British Airways owner IAG raised 1.2 billion euros ($1.43 billion) through a bond issue it said would help to see it through what could be a longer than expected pandemic-driven travel downturn.
Airlines are counting on a summer travel reboot after a year of minimal income because of coronavirus restrictions, but rising case numbers in some countries and delays to the vaccine rollout in Europe could derail the recovery.
IAG, which also owns Iberia and Vueling in Spain and Aer Lingus in Ireland, last month said it had sufficient liquidity to ride out the crisis, but on Thursday the group decided to add to its war chest.
Announcing final terms of the bond, IAG said that demand was higher than expected, enabling it to raise 1.2 billion euros, up from the 1 billion originally planned.
It said the proceeds could be used to withstand a more prolonged downturn or provide “flexibility to take advantage of a recovery in demand for air travel.”
IAG, which is burning through about 185 million euros a week as a result of the pandemic, has been cutting costs while flying only 20 percent of its normal capacity.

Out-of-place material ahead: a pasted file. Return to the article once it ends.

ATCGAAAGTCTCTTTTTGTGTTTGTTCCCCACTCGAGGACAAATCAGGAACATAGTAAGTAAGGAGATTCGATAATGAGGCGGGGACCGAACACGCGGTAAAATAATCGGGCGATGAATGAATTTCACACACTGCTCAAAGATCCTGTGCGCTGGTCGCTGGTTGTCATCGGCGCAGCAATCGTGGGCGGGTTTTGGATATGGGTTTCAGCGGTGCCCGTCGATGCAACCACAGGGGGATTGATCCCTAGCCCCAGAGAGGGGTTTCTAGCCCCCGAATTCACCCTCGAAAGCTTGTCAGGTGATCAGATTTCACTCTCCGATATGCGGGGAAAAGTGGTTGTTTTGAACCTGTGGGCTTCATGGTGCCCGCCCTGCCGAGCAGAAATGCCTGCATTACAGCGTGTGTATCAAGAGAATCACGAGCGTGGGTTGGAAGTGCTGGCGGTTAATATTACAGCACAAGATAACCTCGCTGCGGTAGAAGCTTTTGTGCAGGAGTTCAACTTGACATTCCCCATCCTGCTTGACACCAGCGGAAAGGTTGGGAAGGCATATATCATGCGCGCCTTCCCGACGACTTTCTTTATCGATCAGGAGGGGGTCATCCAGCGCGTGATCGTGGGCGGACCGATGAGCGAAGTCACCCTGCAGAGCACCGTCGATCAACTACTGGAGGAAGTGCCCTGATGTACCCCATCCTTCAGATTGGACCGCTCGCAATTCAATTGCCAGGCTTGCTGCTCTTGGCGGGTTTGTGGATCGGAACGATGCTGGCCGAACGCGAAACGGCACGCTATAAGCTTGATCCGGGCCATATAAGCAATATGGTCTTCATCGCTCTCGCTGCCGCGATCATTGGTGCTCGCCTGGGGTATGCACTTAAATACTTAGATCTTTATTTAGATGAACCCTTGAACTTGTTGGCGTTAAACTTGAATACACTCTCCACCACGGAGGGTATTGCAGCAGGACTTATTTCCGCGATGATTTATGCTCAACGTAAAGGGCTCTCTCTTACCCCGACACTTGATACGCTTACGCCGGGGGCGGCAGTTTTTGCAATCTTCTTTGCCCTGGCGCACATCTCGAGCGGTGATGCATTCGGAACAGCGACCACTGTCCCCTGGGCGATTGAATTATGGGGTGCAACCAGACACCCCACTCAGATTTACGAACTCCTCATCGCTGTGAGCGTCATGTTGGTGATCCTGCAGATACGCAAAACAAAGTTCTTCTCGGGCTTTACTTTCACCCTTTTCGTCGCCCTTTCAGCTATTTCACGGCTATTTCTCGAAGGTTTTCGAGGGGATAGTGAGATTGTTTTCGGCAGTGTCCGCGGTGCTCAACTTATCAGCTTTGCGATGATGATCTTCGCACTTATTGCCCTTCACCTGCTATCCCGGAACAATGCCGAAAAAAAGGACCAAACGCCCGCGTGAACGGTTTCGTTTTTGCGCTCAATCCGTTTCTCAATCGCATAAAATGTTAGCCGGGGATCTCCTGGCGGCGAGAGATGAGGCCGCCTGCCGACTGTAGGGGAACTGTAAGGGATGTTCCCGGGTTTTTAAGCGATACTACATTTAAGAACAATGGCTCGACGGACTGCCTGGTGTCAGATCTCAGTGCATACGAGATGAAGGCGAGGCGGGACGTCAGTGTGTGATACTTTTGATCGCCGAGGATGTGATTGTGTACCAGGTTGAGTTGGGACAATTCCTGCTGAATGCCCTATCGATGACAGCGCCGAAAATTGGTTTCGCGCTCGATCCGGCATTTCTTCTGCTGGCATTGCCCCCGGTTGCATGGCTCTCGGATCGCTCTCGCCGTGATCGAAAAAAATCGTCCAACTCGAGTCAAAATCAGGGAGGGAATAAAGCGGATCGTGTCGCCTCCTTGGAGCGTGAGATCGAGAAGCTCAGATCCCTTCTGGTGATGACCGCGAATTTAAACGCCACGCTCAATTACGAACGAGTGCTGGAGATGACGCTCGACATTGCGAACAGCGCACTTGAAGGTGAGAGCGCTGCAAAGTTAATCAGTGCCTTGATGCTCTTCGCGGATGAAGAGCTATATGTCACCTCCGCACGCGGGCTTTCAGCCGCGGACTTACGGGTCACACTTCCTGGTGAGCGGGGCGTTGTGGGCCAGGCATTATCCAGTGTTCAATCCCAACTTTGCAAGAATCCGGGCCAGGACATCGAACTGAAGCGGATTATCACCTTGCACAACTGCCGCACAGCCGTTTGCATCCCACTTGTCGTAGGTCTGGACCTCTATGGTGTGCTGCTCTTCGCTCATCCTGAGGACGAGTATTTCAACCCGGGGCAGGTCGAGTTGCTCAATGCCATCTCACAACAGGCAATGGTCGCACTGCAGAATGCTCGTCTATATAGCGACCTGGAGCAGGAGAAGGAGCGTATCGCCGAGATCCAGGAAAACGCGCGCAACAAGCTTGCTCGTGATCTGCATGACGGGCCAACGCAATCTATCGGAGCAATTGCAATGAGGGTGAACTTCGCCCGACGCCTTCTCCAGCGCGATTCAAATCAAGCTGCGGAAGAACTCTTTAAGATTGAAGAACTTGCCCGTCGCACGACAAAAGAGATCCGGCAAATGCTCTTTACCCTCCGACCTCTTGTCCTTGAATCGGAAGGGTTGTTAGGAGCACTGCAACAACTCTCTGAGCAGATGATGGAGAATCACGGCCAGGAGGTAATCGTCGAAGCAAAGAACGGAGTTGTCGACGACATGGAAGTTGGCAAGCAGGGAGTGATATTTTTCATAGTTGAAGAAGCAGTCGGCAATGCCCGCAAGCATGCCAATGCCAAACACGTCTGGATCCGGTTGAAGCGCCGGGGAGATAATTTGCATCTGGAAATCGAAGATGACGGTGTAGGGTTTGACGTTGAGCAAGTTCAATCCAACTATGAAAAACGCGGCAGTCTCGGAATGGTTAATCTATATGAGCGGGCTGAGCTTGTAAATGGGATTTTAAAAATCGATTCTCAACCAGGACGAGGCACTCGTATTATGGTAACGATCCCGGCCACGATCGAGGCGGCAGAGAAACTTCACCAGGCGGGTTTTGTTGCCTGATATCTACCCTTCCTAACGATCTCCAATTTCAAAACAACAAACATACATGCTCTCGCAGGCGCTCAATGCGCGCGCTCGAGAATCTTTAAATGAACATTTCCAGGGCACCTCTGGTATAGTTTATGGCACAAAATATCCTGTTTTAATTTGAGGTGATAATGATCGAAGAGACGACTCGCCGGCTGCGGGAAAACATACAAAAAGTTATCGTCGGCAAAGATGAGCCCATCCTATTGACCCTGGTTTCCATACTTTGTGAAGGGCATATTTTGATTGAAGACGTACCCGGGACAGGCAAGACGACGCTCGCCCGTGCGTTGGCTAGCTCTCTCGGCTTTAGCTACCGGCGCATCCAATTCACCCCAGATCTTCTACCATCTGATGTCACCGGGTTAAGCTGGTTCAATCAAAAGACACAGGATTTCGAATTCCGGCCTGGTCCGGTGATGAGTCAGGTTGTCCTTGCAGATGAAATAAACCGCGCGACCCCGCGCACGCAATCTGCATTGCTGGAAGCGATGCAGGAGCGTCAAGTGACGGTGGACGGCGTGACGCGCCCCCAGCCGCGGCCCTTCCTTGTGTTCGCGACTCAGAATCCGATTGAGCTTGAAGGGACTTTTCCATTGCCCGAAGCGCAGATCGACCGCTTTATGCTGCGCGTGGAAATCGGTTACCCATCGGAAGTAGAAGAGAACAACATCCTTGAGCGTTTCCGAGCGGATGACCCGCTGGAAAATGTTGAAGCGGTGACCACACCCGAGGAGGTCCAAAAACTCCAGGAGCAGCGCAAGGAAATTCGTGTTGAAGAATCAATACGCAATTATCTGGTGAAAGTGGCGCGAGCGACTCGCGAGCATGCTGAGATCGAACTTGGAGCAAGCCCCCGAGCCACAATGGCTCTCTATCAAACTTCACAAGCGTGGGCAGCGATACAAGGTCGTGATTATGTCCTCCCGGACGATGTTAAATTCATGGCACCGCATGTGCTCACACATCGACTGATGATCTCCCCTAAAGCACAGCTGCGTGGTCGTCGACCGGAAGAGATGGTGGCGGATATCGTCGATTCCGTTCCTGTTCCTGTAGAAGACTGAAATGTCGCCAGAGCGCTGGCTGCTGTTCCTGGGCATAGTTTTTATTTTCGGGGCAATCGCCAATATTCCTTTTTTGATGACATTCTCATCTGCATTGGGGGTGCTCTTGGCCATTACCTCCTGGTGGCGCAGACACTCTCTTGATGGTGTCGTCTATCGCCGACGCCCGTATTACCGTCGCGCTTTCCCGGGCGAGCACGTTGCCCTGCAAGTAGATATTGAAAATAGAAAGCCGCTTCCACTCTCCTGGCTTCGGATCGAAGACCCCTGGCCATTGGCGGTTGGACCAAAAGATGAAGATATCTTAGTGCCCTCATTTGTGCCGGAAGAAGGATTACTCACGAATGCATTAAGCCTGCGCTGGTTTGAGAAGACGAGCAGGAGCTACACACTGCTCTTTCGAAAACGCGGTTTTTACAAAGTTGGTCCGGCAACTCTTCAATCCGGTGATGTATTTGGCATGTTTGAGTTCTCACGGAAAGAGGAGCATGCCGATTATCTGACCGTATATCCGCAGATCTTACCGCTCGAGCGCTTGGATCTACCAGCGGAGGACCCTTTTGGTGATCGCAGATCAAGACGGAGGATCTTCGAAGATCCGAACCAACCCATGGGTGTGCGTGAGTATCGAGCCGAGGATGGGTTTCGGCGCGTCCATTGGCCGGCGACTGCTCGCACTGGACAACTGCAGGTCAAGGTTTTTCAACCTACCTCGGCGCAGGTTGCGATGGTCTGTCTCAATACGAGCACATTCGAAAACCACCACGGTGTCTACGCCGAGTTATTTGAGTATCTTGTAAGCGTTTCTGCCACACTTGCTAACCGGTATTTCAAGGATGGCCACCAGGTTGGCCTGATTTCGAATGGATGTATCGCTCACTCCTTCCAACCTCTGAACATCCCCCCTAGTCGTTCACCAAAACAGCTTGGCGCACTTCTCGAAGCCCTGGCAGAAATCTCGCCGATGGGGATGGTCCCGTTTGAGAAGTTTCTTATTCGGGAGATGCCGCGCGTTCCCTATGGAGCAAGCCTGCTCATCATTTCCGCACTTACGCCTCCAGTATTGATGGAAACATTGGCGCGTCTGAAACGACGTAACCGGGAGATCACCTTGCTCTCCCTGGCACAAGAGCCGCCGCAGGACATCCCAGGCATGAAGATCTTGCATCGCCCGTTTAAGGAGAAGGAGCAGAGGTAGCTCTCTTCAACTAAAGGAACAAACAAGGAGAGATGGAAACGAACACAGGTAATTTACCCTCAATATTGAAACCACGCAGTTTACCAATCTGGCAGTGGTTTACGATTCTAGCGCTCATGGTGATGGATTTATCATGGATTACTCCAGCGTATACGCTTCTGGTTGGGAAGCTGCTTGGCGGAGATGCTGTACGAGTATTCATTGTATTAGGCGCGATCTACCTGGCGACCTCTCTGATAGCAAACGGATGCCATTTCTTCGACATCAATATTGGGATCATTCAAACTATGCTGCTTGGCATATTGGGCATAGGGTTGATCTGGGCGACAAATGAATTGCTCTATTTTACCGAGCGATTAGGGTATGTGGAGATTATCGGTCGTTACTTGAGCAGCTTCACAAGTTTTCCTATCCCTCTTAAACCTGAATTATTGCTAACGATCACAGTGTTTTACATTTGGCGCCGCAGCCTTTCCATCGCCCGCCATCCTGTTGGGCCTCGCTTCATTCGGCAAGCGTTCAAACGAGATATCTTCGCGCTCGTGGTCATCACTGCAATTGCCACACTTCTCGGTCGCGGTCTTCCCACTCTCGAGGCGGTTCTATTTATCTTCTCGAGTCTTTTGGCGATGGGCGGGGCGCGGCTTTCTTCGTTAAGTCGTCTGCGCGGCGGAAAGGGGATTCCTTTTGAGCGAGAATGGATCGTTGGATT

The senior unsecured bonds were issued in two tranches, with 500 million euros due in 2025 and 700 million euros due in 2029. They were priced at a yield of 2.75 percent for the first tranche and 3.75 percent for the second tranche.
IAG said settlement is expected on March 25.
In a low-rate environment and with economies set to reopen, bond investors have become increasingly keen to buy debt from well-known airlines because it is one of the few sectors still offering a high yield, a source familiar with the deal said.
The average yield for European junk-rated corporate debt is 2.59 percent, Markit’s Iboxx indices show.
Although IAG lost its investment grade rating last year after the pandemic wreaked havoc on airlines, progress on COVID-19 vaccinations has led investors to revisit the sector.
“Airlines is one of the few corners of the bond market still offering some juice,” the source said. “With international travel expected to reopen this year, investors feel comfortable owning this debt.”
Lufthansa and easyJet have both tapped bond markets in recent months, with the German airline repaying a big portion of a government bailout after its latest 1.6 billion euro debt sale and easyJet raising 1.2 billion euros in February.
BBVA, Goldman Sachs, Morgan Stanley and Santander are managing the IAG issue.